Guarding The Holiness Of God

In the first few chapters of the book of Numbers, God dictates the placement of the Israelites about the Tent of Meeting— the Tabernacle.

The Tabernacle occupied the central location during the encampment of Israel, with the tribes allocated certain positions relating to the North, South, West, and East sides of the Tabernacle. On the North side of the Tabernacle were the tribes of Dan, Asher, and Naphtali.

Behind the Tabernacle, on the West, were the tribes of Benjamin, Ephraim, and Manasseh. Encamped to the South were Gad, Rueben, and Simeon. The East side, the place of the single entry to the Tabernacle, were positioned the tribes of Judah, Issachar, and Zebulun.

This divine arrangement of the tribes of Israel about the Tabernacle shows, of course, the centrality of God in their midst. The placement also illustrates how the “Meeting Place” must be a guarded and cherished Place.

It was the responsibility of the men of war who resided in those tent encampments to guard the Tabernacle from any intrusion which might introduce itself from beyond. Those warriors were to defend the Tabernacle from any encroachment from outsiders.

However, there existed an innermost encampment closest to the Tabernacle itself. This innermost encampment which positioned themselves between the encamped tribes and the Tabernacle proper, were the Levities in their four distinctions—the Merarites, the Gershonites, the Kohathites, and, of course, Moses and Aaron.

To the North, the Merarites; to the West, the Gershonites; to the South were the Kohathites and, finally, to the East is where Moses and Aaron encamped.

While the men of war in the outer encampments guarded the Tabernacle from any outward threat, likewise, the Levites were the guardians of the inner sanctuary. To them was given the safeguarding of the tent of Meeting and the handling of all the particulars of the Sanctuary.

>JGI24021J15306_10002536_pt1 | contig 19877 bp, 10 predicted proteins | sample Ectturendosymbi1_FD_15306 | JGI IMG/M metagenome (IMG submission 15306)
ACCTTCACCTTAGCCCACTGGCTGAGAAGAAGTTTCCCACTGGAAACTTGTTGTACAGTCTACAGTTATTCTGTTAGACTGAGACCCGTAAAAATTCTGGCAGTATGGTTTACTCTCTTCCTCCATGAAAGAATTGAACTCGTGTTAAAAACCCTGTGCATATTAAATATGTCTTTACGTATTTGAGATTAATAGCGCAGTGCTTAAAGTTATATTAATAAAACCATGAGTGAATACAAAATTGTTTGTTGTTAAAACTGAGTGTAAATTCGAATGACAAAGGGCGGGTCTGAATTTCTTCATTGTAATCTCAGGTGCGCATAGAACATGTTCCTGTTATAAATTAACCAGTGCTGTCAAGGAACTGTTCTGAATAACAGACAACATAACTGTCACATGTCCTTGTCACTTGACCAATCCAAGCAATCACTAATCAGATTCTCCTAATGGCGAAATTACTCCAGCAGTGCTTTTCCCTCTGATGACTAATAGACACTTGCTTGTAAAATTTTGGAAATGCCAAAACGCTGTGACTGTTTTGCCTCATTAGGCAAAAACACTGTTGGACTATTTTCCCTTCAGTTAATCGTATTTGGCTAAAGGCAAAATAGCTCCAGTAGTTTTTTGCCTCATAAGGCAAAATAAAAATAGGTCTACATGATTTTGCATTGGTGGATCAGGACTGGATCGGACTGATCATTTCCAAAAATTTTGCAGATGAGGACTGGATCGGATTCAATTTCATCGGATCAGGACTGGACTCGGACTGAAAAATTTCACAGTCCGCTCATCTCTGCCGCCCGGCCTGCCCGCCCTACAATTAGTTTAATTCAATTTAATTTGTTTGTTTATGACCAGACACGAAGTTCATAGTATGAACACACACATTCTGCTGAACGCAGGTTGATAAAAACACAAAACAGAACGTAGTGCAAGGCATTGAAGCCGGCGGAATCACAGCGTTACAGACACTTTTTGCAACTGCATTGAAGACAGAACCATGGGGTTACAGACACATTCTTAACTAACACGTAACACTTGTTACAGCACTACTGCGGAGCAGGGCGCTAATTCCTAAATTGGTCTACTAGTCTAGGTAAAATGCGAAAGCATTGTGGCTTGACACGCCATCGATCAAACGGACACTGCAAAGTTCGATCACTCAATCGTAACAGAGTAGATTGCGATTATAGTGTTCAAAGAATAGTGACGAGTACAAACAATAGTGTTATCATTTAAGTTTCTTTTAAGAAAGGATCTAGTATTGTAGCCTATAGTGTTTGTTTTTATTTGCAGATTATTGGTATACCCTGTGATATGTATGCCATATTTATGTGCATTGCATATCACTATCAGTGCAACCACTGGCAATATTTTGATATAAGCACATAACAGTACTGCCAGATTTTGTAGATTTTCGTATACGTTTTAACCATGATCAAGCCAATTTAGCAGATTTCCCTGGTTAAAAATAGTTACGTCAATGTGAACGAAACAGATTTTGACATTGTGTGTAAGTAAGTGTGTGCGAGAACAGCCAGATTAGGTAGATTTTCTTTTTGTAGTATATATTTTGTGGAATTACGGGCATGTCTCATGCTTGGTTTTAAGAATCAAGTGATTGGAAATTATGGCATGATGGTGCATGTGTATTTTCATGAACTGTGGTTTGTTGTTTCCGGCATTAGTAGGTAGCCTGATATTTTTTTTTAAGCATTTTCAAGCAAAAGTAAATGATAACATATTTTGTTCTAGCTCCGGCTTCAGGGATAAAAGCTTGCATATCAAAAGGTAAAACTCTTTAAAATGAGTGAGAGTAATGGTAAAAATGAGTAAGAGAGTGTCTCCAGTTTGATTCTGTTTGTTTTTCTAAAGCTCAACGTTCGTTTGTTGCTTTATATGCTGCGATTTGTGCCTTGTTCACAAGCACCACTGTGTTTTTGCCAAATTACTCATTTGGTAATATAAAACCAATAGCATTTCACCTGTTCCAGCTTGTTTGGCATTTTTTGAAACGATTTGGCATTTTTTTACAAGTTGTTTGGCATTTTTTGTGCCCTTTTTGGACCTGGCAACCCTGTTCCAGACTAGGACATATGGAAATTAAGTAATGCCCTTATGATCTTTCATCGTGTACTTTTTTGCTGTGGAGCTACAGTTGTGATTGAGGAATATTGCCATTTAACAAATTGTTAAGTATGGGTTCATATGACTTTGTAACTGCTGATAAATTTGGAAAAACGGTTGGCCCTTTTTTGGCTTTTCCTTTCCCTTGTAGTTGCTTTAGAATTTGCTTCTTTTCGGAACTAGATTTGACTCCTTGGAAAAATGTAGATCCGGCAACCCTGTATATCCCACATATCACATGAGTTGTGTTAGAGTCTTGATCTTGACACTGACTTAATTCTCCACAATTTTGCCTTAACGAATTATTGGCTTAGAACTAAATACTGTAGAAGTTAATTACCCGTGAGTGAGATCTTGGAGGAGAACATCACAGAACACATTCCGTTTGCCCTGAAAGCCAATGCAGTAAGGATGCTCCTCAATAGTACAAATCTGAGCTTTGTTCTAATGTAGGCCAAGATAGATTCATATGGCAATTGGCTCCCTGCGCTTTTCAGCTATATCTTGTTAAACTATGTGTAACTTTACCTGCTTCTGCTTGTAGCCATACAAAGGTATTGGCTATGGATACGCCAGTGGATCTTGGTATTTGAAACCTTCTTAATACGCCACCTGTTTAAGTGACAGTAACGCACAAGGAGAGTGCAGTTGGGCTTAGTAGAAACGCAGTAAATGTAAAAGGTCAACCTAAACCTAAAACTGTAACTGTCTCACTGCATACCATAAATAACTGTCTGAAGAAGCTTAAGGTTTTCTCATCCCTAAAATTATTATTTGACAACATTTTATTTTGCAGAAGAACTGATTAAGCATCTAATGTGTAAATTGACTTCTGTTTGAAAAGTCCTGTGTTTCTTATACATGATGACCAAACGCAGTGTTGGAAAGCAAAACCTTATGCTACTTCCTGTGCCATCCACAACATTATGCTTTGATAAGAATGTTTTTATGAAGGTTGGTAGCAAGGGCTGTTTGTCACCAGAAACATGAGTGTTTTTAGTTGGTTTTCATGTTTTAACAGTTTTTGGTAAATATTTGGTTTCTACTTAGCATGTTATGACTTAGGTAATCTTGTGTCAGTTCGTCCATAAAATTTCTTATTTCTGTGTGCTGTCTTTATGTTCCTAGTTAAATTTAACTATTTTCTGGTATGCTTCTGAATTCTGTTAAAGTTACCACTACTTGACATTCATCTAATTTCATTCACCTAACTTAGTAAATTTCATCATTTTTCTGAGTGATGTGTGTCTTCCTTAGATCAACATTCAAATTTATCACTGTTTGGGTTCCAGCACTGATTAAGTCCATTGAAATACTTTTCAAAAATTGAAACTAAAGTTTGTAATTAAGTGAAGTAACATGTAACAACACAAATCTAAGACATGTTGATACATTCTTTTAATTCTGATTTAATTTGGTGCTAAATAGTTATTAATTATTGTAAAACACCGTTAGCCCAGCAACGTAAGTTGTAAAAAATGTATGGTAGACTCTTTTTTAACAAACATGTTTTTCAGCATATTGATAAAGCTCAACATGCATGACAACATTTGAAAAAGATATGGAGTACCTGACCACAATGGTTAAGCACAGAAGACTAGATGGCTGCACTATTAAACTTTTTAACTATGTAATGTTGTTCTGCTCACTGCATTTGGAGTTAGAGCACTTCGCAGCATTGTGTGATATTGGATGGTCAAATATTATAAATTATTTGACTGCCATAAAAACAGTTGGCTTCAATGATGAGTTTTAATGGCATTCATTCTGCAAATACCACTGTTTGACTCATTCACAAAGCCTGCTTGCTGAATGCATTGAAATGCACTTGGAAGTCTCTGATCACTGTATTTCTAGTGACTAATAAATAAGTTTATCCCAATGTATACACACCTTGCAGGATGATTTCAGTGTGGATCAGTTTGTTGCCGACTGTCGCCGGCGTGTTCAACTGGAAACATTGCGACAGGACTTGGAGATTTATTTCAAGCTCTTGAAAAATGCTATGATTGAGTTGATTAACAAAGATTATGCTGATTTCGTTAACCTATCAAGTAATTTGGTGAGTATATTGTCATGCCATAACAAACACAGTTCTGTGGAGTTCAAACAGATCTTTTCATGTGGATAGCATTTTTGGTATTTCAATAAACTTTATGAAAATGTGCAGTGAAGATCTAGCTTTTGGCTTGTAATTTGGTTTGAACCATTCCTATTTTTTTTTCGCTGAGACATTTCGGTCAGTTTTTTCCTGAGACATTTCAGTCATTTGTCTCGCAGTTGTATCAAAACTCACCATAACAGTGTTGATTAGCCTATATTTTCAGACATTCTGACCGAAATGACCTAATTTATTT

The Levites were never to be “men of war” because war involved killing, and killing meant dead bodies, and dead bodies meant “uncleanness.” Uncleanness meant unfit for Sanctuary service because of defilement. However, it was their duty to prevent “Israelites” from entering the Tabernacle wrongly or to prevent unacceptable sacrifices to be offered on the Tabernacle altar

The people were to prevent themselves from being assaulted from outside forces, and the Levites were to prevent the people from defiling the Tabernacle inwardly. Jealously guarded!

While we as Christians must guard ourselves from any outwardly threat to our heart, mind, body, and spirit, it must also be understood that the ministry MUST guard the sanctity of the House of God!

This includes guarding against unsound doctrine (Titus 1:9; 2:2), warding off false teachers (1 Tim 1:3), and correcting wrong spirits and worldliness among members (Gal. 6:1; 1 Thess. 5:12-14), and all this is to safeguard the Presence of God in the church!

Whatever would endanger the Presence of God must be eliminated, as were those who were killed for encroachment on the Holiness of God, as stated in Numbers 3:38.

Guarding the sacred in our lives individually and corporately is still a vital part of our walk with God.